So, this week I met with John Högström, 24 years old. He is one of our masterstudents at the Master Programme of ALM (Archive, Library and Museum studies). Since there are no students yet that can share their experiences of studying the master in digital humanities until next semester, I thought the next best thing was to hear out a student at our existing programme about the experience of being a student at the Department of ALM.
John and me meet up for the interview in the local cantina to have a conversation over some vegan pasta and blue cheese risotto. This is the place on campus where students go for lunch, for a coffee break or to just hang out or work on some study project.
Within the ALM-domain, John is specializing in museum and heritage studies. Being on the second year of the two-year programme, he is busy writing his master’s thesis and simultaneously wrapping up a course in theories and methods for the ALM-field.
I start the interview by asking about his study background. Before entering master studies, John tells that he mixed studies in history and ethnology, among other subjects. “I came to the ALM-department a bit by chance. I actually started with master studies in history of science and ideas. But two weeks in, I realized I wanted something else and decided to quit. […] I applied for studies in museum and cultural heritage instead, and got accepted! With the class already two weeks far, it was a bit of a struggle at first but I managed to catch up pretty quickly.”
So, what is his ideas about the programme, I wonder. In comparison with his earlier student experiences, is there something special about ALM? “Well, I like the different variations of exam forms. The variety of having home exams, seminars, papers, group work….I like it. Another thing that is new to me but which makes the programme more exciting are that the department also has distant students [attending the Library- and Information Science track of the ALM Master Programme] and that some lectures are recorded.”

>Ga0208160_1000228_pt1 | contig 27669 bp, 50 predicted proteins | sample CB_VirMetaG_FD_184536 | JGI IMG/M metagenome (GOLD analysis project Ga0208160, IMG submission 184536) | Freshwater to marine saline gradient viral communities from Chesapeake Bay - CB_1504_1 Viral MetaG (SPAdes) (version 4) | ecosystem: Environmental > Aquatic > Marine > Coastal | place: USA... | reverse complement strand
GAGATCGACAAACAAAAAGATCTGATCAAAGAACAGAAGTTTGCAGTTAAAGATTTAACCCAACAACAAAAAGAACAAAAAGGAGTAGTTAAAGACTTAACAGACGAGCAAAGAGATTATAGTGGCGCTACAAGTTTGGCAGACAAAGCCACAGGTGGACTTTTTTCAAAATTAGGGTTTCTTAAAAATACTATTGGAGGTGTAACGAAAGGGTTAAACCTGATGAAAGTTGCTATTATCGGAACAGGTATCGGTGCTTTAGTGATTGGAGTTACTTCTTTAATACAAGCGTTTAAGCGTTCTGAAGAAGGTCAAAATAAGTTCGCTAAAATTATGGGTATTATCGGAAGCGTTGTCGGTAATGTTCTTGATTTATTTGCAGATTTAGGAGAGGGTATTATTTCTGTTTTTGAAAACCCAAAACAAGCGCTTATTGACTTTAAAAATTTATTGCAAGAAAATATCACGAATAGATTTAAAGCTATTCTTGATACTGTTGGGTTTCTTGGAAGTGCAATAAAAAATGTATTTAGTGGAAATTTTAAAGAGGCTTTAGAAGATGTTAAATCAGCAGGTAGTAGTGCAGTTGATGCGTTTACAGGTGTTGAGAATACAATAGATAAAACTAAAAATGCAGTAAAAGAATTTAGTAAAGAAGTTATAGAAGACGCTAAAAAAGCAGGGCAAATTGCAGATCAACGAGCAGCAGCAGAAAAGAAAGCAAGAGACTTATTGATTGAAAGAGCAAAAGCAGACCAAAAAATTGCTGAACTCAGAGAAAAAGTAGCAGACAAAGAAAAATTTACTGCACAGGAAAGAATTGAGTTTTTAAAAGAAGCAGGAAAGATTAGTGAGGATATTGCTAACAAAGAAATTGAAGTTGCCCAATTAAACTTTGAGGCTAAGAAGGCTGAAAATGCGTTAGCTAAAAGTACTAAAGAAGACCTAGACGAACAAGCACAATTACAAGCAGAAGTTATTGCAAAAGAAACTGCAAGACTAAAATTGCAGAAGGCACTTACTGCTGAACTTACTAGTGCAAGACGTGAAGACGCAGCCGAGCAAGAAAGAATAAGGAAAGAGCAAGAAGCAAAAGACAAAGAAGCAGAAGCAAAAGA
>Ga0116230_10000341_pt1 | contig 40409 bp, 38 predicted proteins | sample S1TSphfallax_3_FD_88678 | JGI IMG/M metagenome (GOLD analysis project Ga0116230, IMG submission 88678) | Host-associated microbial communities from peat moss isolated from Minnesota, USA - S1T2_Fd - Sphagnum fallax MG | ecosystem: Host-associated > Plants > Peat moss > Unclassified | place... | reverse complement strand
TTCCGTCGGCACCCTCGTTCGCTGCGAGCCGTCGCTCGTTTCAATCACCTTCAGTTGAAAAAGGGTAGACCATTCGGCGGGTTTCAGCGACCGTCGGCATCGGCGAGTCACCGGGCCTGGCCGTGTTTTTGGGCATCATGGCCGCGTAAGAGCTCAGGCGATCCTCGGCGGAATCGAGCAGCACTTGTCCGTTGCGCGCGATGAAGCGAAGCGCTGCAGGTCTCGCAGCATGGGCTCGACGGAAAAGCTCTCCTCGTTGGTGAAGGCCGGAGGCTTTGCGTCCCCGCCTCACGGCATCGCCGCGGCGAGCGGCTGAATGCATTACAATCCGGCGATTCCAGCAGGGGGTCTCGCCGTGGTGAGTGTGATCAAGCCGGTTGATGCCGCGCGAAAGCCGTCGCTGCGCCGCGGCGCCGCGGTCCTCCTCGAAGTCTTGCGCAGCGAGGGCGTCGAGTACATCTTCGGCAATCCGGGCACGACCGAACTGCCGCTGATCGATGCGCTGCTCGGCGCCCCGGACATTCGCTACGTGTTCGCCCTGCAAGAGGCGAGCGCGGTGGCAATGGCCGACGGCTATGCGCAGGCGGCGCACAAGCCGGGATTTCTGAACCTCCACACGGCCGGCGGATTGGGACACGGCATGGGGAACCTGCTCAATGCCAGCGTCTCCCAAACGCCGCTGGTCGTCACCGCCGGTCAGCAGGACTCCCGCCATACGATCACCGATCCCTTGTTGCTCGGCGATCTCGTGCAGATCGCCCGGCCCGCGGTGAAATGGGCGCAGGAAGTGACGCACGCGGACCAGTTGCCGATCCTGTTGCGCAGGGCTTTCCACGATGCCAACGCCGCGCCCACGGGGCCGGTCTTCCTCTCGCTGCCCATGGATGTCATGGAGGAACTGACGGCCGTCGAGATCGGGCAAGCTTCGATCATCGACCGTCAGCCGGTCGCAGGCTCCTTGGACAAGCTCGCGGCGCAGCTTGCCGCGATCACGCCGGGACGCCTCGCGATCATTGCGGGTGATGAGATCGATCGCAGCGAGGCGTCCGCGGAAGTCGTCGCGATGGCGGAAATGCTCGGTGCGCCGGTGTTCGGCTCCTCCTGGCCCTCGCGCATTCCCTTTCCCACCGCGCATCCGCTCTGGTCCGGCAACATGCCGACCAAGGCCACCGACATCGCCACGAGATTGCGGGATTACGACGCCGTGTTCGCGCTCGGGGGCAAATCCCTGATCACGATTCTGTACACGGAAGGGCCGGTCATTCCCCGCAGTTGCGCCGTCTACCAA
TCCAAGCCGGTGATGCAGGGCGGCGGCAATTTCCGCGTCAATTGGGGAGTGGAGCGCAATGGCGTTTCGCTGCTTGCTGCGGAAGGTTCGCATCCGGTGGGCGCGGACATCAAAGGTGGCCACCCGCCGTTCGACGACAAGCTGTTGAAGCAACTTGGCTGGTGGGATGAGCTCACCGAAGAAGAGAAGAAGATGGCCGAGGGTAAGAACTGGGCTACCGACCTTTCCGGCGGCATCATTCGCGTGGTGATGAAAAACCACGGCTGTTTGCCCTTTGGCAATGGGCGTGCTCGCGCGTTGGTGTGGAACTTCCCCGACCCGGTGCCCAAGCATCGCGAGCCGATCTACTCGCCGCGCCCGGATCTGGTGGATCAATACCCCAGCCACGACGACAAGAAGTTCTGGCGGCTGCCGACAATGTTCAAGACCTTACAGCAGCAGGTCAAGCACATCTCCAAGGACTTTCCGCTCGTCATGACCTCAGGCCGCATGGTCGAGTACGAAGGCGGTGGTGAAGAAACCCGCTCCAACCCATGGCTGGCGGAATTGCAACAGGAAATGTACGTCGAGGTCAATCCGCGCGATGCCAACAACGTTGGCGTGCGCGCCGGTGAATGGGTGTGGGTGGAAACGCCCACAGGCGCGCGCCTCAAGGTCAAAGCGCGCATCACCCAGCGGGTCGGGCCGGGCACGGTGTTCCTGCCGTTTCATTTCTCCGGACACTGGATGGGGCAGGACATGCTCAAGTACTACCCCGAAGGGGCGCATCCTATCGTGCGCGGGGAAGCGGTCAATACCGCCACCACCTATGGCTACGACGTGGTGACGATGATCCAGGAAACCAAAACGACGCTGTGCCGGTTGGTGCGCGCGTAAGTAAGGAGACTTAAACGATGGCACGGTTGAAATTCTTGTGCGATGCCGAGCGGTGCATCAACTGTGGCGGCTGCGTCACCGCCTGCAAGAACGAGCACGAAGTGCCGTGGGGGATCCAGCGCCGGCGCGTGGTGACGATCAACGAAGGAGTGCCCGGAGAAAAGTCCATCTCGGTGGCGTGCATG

In addition to lectures and seminars, the programme offer other complements. “We also have had quite many field trips; visiting places like the Nordic Museum in Stockholm, or the museum storage of Upplandsmuseet (the Uppland county museum, my note) gives a good opportunity to talk to professionals in the field and grounded perspectives of the meaning of your studies. […] The five weeks of internship was one of my favorite parts of my museum studies. I spent them on the Nordic Museum, at the Department for Digital Interaction. It was so much to learn and I developed a lot. Much focus was on effective ways to spread research digitally and how to work with digital information in the organisation”
But John is clear with that he does not have to go outside of the classroom to get a wider perspective on things. “To have external lecturers are always exciting. It is important to get input from different people, in addition to the lecturers from the ALM-department.”
Compared to John’s previous experiences, he thinks the student base at the Master Programme of ALM is more mixed. “At the bachelor’s programme in history, most of the people were similar in age and interest. Here, there is definitely more variation. The mix of experiences, ages and academic background definitely makes the seminar discussions more dynamic and rich of different perspectives.”
This interview continues in part 2: Social Life.